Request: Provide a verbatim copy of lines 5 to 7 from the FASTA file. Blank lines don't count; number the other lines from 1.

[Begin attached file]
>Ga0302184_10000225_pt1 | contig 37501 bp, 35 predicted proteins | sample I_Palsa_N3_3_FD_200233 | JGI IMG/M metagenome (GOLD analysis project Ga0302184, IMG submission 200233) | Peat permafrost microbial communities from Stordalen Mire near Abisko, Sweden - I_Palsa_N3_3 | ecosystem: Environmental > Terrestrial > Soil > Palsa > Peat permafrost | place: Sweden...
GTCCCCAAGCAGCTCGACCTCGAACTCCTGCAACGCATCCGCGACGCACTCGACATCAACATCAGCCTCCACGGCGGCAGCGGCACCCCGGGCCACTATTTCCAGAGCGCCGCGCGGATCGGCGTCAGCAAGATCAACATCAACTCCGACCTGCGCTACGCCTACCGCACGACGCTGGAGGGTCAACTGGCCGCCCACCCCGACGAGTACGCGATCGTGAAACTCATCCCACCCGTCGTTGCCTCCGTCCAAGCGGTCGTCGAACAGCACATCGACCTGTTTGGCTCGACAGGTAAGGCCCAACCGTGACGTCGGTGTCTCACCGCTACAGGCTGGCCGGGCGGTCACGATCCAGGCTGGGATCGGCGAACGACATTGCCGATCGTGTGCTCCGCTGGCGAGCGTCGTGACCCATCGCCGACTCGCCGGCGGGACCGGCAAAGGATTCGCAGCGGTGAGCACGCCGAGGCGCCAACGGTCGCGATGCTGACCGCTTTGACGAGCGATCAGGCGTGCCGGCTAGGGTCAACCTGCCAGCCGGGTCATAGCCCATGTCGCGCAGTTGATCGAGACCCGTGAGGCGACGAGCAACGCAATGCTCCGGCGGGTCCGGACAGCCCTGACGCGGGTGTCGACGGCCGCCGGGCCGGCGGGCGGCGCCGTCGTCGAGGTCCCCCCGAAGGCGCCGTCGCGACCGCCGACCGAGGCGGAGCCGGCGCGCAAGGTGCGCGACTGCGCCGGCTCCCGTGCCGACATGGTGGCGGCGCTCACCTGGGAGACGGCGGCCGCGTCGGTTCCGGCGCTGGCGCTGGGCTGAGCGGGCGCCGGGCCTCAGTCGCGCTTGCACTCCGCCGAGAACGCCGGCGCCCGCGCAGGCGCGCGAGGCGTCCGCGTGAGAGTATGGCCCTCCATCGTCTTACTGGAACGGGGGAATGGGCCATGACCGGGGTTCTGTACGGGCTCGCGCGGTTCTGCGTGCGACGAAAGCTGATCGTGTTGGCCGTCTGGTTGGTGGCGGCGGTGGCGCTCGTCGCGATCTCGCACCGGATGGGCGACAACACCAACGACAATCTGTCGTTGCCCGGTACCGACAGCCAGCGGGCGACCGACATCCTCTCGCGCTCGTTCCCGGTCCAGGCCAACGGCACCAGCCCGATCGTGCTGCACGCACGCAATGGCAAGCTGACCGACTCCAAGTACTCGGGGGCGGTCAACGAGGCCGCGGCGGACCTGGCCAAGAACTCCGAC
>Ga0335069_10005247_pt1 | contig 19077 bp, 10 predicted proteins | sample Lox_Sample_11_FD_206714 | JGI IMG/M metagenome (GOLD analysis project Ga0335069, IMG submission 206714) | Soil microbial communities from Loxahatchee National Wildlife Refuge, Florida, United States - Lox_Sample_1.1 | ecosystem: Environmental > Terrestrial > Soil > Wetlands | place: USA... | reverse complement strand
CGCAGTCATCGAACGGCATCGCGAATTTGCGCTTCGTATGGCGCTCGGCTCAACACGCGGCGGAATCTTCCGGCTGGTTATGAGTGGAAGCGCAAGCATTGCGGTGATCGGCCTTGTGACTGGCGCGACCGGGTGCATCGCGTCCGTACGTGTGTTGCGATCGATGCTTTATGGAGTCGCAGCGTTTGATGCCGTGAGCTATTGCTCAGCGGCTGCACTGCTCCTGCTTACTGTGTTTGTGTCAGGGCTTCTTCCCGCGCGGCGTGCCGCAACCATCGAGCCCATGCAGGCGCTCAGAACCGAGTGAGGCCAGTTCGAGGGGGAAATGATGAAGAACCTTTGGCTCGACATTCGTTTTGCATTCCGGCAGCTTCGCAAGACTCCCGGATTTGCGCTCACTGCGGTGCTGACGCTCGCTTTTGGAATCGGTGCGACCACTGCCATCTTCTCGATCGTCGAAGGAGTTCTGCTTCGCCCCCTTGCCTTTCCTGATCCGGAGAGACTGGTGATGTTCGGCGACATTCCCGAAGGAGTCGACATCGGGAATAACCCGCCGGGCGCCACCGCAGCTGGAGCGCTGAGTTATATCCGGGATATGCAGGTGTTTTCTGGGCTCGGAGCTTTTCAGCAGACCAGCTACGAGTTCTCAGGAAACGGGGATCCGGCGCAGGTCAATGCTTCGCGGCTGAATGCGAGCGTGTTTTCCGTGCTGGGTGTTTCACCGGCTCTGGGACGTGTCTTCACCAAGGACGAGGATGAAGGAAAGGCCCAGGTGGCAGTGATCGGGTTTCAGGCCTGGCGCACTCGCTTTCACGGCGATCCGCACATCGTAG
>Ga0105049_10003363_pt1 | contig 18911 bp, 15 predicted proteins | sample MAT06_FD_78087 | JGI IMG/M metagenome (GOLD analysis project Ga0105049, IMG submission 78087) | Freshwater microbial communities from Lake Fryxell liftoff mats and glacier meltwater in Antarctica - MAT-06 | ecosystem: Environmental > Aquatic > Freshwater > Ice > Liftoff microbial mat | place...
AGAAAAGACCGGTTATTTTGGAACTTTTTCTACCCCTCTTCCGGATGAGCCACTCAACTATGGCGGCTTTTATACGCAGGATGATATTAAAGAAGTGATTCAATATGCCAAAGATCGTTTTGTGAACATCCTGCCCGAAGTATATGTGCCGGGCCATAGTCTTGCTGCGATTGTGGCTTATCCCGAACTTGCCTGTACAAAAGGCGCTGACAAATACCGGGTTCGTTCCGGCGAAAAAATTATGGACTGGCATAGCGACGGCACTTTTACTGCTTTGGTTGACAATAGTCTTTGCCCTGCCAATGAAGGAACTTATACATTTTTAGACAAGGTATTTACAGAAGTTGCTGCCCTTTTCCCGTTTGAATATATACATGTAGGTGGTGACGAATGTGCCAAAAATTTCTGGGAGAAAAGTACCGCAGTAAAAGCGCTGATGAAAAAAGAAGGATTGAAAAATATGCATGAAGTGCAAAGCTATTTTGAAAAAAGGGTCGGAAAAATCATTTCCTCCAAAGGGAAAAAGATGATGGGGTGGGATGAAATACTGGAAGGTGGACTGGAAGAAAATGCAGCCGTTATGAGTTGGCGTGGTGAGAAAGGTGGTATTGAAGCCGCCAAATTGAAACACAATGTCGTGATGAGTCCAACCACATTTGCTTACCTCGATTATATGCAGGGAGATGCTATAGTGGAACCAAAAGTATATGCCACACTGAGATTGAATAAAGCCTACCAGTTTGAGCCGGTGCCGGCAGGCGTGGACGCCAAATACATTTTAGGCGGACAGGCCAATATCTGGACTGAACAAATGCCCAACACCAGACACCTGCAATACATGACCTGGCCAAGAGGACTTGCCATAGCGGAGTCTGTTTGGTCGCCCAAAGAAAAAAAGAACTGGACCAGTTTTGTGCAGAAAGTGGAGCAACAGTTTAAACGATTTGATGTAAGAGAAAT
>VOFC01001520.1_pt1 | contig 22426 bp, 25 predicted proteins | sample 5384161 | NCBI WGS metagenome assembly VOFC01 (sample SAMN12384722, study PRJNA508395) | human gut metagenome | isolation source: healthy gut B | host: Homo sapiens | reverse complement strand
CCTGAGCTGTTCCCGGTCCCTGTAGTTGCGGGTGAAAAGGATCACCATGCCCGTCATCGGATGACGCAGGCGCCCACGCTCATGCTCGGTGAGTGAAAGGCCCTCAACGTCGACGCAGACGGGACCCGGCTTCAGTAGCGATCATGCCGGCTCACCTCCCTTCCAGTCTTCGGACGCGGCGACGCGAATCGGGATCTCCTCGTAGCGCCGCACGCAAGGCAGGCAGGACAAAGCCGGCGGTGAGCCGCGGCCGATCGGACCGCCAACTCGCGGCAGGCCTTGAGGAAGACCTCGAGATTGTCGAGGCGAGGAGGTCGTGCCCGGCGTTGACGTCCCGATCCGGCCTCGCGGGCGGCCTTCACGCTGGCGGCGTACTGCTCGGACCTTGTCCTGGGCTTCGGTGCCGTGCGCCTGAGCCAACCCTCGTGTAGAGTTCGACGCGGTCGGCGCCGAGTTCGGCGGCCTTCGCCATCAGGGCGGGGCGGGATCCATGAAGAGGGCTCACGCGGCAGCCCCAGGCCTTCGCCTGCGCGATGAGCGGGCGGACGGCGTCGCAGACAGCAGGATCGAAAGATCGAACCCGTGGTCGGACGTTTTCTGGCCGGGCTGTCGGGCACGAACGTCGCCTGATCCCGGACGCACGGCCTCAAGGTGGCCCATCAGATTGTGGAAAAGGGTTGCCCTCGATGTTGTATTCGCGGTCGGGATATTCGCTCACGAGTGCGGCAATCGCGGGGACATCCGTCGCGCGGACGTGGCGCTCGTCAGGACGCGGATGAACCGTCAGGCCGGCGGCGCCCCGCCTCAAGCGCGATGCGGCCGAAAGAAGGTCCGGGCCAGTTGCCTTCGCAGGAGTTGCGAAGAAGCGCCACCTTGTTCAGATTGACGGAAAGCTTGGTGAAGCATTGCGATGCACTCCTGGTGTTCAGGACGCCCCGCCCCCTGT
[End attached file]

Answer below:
>Ga0105049_10003363_pt1 | contig 18911 bp, 15 predicted proteins | sample MAT06_FD_78087 | JGI IMG/M metagenome (GOLD analysis project Ga0105049, IMG submission 78087) | Freshwater microbial communities from Lake Fryxell liftoff mats and glacier meltwater in Antarctica - MAT-06 | ecosystem: Environmental > Aquatic > Freshwater > Ice > Liftoff microbial mat | place...
AGAAAAGACCGGTTATTTTGGAACTTTTTCTACCCCTCTTCCGGATGAGCCACTCAACTATGGCGGCTTTTATACGCAGGATGATATTAAAGAAGTGATTCAATATGCCAAAGATCGTTTTGTGAACATCCTGCCCGAAGTATATGTGCCGGGCCATAGTCTTGCTGCGATTGTGGCTTATCCCGAACTTGCCTGTACAAAAGGCGCTGACAAATACCGGGTTCGTTCCGGCGAAAAAATTATGGACTGGCATAGCGACGGCACTTTTACTGCTTTGGTTGACAATAGTCTTTGCCCTGCCAATGAAGGAACTTATACATTTTTAGACAAGGTATTTACAGAAGTTGCTGCCCTTTTCCCGTTTGAATATATACATGTAGGTGGTGACGAATGTGCCAAAAATTTCTGGGAGAAAAGTACCGCAGTAAAAGCGCTGATGAAAAAAGAAGGATTGAAAAATATGCATGAAGTGCAAAGCTATTTTGAAAAAAGGGTCGGAAAAATCATTTCCTCCAAAGGGAAAAAGATGATGGGGTGGGATGAAATACTGGAAGGTGGACTGGAAGAAAATGCAGCCGTTATGAGTTGGCGTGGTGAGAAAGGTGGTATTGAAGCCGCCAAATTGAAACACAATGTCGTGATGAGTCCAACCACATTTGCTTACCTCGATTATATGCAGGGAGATGCTATAGTGGAACCAAAAGTATATGCCACACTGAGATTGAATAAAGCCTACCAGTTTGAGCCGGTGCCGGCAGGCGTGGACGCCAAATACATTTTAGGCGGACAGGCCAATATCTGGACTGAACAAATGCCCAACACCAGACACCTGCAATACATGACCTGGCCAAGAGGACTTGCCATAGCGGAGTCTGTTTGGTCGCCCAAAGAAAAAAAGAACTGGACCAGTTTTGTGCAGAAAGTGGAGCAACAGTTTAAACGATTTGATGTAAGAGAAAT
>VOFC01001520.1_pt1 | contig 22426 bp, 25 predicted proteins | sample 5384161 | NCBI WGS metagenome assembly VOFC01 (sample SAMN12384722, study PRJNA508395) | human gut metagenome | isolation source: healthy gut B | host: Homo sapiens | reverse complement strand